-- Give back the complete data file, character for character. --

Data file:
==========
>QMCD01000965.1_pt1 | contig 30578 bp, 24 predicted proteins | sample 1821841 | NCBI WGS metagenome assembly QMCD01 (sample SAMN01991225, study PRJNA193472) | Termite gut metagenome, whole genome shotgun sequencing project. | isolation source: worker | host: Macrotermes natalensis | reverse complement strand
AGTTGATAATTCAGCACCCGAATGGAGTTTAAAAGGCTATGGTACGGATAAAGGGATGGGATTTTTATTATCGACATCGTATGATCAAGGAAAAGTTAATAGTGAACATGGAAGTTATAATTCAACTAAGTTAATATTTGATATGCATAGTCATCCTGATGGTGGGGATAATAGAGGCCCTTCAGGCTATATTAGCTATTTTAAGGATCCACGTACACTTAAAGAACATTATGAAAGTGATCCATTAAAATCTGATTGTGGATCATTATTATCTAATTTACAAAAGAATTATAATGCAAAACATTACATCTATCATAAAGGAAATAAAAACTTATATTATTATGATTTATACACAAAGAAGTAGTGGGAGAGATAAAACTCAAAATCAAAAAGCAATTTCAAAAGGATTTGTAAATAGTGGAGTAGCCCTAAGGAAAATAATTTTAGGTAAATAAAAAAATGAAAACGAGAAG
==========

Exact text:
>QMCD01000965.1_pt1 | contig 30578 bp, 24 predicted proteins | sample 1821841 | NCBI WGS metagenome assembly QMCD01 (sample SAMN01991225, study PRJNA193472) | Termite gut metagenome, whole genome shotgun sequencing project. | isolation source: worker | host: Macrotermes natalensis | reverse complement strand
AGTTGATAATTCAGCACCCGAATGGAGTTTAAAAGGCTATGGTACGGATAAAGGGATGGGATTTTTATTATCGACATCGTATGATCAAGGAAAAGTTAATAGTGAACATGGAAGTTATAATTCAACTAAGTTAATATTTGATATGCATAGTCATCCTGATGGTGGGGATAATAGAGGCCCTTCAGGCTATATTAGCTATTTTAAGGATCCACGTACACTTAAAGAACATTATGAAAGTGATCCATTAAAATCTGATTGTGGATCATTATTATCTAATTTACAAAAGAATTATAATGCAAAACATTACATCTATCATAAAGGAAATAAAAACTTATATTATTATGATTTATACACAAAGAAGTAGTGGGAGAGATAAAACTCAAAATCAAAAAGCAATTTCAAAAGGATTTGTAAATAGTGGAGTAGCCCTAAGGAAAATAATTTTAGGTAAATAAAAAAATGAAAACGAGAAG